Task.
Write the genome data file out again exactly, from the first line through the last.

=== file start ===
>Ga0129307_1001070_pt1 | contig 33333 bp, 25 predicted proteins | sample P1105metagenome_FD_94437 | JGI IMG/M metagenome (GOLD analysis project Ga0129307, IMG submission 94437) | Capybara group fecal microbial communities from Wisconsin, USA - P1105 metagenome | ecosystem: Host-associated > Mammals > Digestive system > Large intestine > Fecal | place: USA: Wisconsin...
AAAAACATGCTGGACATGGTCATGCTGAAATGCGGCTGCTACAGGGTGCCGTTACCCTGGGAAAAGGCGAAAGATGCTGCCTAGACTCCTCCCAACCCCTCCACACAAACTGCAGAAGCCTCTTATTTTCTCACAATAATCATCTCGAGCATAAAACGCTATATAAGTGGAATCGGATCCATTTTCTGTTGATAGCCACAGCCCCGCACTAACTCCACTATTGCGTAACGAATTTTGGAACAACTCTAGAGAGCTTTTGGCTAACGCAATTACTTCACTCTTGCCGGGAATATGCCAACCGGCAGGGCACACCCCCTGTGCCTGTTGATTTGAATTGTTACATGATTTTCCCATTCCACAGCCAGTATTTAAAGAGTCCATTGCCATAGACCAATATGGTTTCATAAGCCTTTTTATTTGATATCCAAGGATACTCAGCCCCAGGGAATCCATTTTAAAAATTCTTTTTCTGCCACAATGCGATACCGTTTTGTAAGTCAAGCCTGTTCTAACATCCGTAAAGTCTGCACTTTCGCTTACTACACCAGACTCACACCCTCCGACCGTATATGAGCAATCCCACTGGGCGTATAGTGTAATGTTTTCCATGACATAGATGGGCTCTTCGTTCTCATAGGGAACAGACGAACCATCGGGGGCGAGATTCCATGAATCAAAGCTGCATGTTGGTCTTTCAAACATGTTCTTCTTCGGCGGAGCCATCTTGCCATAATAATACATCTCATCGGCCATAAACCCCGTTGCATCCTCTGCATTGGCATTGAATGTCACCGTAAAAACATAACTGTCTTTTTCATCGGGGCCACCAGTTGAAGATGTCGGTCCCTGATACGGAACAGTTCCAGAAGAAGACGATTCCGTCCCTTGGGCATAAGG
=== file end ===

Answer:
>Ga0129307_1001070_pt1 | contig 33333 bp, 25 predicted proteins | sample P1105metagenome_FD_94437 | JGI IMG/M metagenome (GOLD analysis project Ga0129307, IMG submission 94437) | Capybara group fecal microbial communities from Wisconsin, USA - P1105 metagenome | ecosystem: Host-associated > Mammals > Digestive system > Large intestine > Fecal | place: USA: Wisconsin...
AAAAACATGCTGGACATGGTCATGCTGAAATGCGGCTGCTACAGGGTGCCGTTACCCTGGGAAAAGGCGAAAGATGCTGCCTAGACTCCTCCCAACCCCTCCACACAAACTGCAGAAGCCTCTTATTTTCTCACAATAATCATCTCGAGCATAAAACGCTATATAAGTGGAATCGGATCCATTTTCTGTTGATAGCCACAGCCCCGCACTAACTCCACTATTGCGTAACGAATTTTGGAACAACTCTAGAGAGCTTTTGGCTAACGCAATTACTTCACTCTTGCCGGGAATATGCCAACCGGCAGGGCACACCCCCTGTGCCTGTTGATTTGAATTGTTACATGATTTTCCCATTCCACAGCCAGTATTTAAAGAGTCCATTGCCATAGACCAATATGGTTTCATAAGCCTTTTTATTTGATATCCAAGGATACTCAGCCCCAGGGAATCCATTTTAAAAATTCTTTTTCTGCCACAATGCGATACCGTTTTGTAAGTCAAGCCTGTTCTAACATCCGTAAAGTCTGCACTTTCGCTTACTACACCAGACTCACACCCTCCGACCGTATATGAGCAATCCCACTGGGCGTATAGTGTAATGTTTTCCATGACATAGATGGGCTCTTCGTTCTCATAGGGAACAGACGAACCATCGGGGGCGAGATTCCATGAATCAAAGCTGCATGTTGGTCTTTCAAACATGTTCTTCTTCGGCGGAGCCATCTTGCCATAATAATACATCTCATCGGCCATAAACCCCGTTGCATCCTCTGCATTGGCATTGAATGTCACCGTAAAAACATAACTGTCTTTTTCATCGGGGCCACCAGTTGAAGATGTCGGTCCCTGATACGGAACAGTTCCAGAAGAAGACGATTCCGTCCCTTGGGCATAAGG